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DOT Drug Testing Shows Marijuana Most Common, While Amphetamine Use Rising Fastest

June 29 2016

DOT Drug Testing Shows Marijuana Most Common With DriversWhile more commercial motor vehicle drivers tested positive for marijuana in 2015 than any other drug screened in mandated pre-employment and random tests given by motor carriers, the rate of positive tests for amphetamines continues to climb at a rapid rate. That's according to new numbers reported by the Department of Transportation. In all, 47,782 of the 6.3 million individuals — an estimated 97% of whom are drivers — tested by U.S. Department of Health and Human Services-certified labs in 2015 flunked their drug tests for marijuana use last year, compared with 47,524 in 2014, according to DOT's Office of Drug and Alcohol Policy and Compliance. That's a growth of just 0.5%. But positive drug test results for amphetamines were the second-highest in number last year, with 37,619 drug test takers registering positive for amphetamine use, compared with 34,830 in 2014. That's a growth of 8% in one year and 165% since test results were first reported in 2009, when 14,192 positives were found. The new numbers were made public at a May 20 meeting of the Substance Abuse and Mental Health Administration's drug testing advisory board. Positive results for cocaine were indicated in 15,513 tests in 2015, compared with 14,909 the year prior. A total of 14,925 individuals tested positive for opiate use, and 1,265 for phencyclidine (PCP) in 2015. The 2014 numbers for the two drugs, respectively, were 13,446 and 1,295. Overall, the rate of positive test results was 1.85% in 2015, compared with 1.77% in 2014, officials said. The rate of suspected tampering or cheating on tests "remained low, but is a continuing concern," according to a DOT drug program update document. Abigail Potter, a research analyst for American Trucking Associations, said drug use among drivers is fairly rare. "However, when people are using when they're on duty, it can be extremely costly to life and financially," Potter said. "These are people we don't want on the highways driving a very large truck." By Eric Miller Staff Reporter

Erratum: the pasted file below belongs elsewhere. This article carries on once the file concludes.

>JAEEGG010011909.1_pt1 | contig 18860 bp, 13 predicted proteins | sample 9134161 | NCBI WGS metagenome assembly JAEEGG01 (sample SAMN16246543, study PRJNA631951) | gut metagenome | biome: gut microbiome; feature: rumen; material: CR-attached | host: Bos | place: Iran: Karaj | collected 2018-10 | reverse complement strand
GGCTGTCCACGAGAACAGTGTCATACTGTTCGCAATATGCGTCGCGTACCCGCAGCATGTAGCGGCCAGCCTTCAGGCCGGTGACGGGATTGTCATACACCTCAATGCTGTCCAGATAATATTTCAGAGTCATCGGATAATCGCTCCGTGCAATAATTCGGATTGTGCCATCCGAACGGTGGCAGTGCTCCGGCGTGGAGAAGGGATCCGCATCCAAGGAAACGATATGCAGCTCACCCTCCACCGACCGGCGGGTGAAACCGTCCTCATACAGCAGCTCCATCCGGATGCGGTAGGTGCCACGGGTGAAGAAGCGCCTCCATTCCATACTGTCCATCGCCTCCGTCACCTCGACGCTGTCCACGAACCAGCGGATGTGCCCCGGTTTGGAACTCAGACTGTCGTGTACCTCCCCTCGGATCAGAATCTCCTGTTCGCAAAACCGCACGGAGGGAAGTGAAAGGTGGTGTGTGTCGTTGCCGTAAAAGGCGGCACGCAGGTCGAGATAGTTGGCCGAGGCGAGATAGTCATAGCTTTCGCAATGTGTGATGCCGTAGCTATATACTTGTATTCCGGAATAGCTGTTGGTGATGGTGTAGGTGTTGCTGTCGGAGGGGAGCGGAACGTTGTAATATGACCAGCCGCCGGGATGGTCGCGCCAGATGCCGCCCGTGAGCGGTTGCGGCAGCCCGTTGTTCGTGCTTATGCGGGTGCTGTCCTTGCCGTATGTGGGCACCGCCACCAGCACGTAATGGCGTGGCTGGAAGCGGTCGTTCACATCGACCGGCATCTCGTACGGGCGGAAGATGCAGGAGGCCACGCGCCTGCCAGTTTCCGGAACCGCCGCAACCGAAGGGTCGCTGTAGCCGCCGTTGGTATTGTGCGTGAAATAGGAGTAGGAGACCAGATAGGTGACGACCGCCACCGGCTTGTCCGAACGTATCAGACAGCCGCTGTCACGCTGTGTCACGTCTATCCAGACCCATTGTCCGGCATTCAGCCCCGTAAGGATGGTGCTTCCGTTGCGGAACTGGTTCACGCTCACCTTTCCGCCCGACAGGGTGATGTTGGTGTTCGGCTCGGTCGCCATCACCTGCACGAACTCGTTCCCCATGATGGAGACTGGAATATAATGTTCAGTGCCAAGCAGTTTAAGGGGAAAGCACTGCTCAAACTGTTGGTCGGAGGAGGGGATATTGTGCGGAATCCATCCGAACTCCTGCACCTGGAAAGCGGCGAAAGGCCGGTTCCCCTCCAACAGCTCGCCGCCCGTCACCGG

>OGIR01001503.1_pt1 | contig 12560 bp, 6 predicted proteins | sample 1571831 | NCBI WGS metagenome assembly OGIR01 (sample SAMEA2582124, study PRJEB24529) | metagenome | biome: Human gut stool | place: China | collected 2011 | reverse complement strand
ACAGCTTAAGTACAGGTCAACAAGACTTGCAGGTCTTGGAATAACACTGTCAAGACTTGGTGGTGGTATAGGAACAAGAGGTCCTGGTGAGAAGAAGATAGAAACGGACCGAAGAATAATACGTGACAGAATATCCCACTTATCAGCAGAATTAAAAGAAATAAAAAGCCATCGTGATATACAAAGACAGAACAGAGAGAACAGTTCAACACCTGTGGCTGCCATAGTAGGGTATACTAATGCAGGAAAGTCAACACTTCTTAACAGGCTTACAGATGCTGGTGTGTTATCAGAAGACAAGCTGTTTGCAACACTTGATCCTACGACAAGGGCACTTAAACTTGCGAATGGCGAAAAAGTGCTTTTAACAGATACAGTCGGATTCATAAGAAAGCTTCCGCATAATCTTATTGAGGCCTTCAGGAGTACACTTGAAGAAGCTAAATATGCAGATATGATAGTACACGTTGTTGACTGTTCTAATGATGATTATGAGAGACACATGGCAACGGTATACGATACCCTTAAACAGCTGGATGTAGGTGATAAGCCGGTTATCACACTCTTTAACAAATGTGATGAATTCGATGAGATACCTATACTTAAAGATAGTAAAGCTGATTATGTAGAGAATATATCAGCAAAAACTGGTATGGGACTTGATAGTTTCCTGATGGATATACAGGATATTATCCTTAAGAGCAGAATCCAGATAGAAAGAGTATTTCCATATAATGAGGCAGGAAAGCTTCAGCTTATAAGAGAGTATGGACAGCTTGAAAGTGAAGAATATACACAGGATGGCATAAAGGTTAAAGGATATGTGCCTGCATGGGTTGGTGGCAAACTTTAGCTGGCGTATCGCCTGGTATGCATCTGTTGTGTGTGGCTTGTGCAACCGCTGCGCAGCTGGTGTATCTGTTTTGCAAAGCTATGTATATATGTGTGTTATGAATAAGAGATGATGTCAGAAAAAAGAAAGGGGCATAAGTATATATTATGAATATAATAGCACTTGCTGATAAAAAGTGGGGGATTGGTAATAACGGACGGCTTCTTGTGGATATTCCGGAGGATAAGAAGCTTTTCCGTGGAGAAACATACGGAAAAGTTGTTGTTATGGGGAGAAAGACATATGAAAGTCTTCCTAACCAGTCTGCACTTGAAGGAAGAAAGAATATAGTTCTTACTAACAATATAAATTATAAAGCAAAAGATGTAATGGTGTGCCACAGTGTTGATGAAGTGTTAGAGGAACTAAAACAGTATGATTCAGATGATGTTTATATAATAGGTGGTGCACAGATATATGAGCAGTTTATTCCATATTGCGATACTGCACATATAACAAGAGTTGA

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Brandon Rains
Director Of Online Marketing
DOT Drug Testing USA

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